Technicians at the state's 13 crime labs are busy. It's a fact Texas law enforcement agencies have to come to live with.
"All of the state's crime labs are backlogged and so we're all competing for their time," said Brazos County Sheriff Chris Kirk.
The state's crime lab headquarters, in Austin, does prioritize cases, but getting test results back for even the most urgent of cases can take a while.
The DNA comparison that aided investigators in solving the Baby Joseph homicide took six months to get back.
The Tommy Andrade case is another example. Andrade was shot to death in his Brazos County home by three men.
"We had several blood stains in that crime scene and we knew that there was a possibility of more than one source from that blood," said Kirk.
It would be another month and a half before lab results could verify the department's suspicions.
"That does kind of stymie an investigation, if we can't get timely results," said Kirk.
In some instances, Brazos Valley agencies are turning to private labs. When bones were found last month, in the woods in Grimes County, Sheriff Sowell sent the DNA to a private lab in Denton.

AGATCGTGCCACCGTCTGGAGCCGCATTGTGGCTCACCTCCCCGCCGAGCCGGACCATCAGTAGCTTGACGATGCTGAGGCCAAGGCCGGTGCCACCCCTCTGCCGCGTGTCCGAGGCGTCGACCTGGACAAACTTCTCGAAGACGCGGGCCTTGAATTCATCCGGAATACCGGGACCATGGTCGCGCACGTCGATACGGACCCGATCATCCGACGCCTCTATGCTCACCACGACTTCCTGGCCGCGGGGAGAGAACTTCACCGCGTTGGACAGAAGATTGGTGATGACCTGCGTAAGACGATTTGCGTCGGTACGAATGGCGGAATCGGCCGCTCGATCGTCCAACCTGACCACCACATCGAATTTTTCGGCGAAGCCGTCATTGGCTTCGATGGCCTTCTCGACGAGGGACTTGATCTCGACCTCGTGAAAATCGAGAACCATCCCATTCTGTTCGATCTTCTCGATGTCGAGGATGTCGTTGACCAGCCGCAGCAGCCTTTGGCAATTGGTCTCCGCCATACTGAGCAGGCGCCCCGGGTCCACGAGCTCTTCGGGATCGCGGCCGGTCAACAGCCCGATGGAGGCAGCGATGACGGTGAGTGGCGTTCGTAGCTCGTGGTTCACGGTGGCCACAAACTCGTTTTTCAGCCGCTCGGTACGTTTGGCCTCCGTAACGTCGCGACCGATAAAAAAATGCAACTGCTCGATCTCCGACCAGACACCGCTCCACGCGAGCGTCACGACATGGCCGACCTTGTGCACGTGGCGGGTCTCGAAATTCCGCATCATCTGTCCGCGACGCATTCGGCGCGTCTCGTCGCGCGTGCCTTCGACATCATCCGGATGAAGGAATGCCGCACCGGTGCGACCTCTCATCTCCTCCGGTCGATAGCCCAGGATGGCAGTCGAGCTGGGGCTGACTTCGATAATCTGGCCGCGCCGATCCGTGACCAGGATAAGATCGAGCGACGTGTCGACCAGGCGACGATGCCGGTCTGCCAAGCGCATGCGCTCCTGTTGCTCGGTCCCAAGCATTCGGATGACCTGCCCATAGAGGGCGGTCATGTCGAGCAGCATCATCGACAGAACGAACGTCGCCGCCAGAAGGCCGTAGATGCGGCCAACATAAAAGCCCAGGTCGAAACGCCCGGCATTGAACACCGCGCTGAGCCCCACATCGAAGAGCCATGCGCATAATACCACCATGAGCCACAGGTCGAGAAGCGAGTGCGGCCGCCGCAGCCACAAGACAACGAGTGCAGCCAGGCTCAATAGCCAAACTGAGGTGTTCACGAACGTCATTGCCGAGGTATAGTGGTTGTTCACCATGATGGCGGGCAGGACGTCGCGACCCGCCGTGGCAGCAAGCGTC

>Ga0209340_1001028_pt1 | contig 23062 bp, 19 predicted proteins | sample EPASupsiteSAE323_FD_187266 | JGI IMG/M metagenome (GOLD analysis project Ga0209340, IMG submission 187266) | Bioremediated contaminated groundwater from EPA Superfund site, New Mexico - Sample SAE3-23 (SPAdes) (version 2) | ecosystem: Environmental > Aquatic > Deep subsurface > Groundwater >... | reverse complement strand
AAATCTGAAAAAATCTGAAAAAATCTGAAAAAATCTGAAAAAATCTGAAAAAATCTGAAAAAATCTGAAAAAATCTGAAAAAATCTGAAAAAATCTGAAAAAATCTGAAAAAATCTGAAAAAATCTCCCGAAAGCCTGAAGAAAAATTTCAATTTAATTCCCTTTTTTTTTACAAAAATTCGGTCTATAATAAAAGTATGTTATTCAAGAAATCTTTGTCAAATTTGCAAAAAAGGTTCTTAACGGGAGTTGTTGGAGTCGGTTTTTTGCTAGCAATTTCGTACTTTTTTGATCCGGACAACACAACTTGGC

He says DPS results would have taken too long.
"It was in the upper six month neighborhood if I'm not mistaken, and maybe longer," said Sowell.
Recently, Bryan Police have done the same thing. In April, Blinn student Jenna Verhaalen was found dead in her apartment. Rather than send samples to the Department of Public Safety labs, police sent the samples to a private lab, for a quicker turn around.
However, private labs can be pricey.
"We were given a quote of $5,000," said Kirk.
The high cost of speedy results is why many in the law enforcement community would like to see something done about the crime lab backlog.
"There's no quick fix to this, but there has to be a directed effort at whatever level. We're going to have to work on some resolution," said Kirk.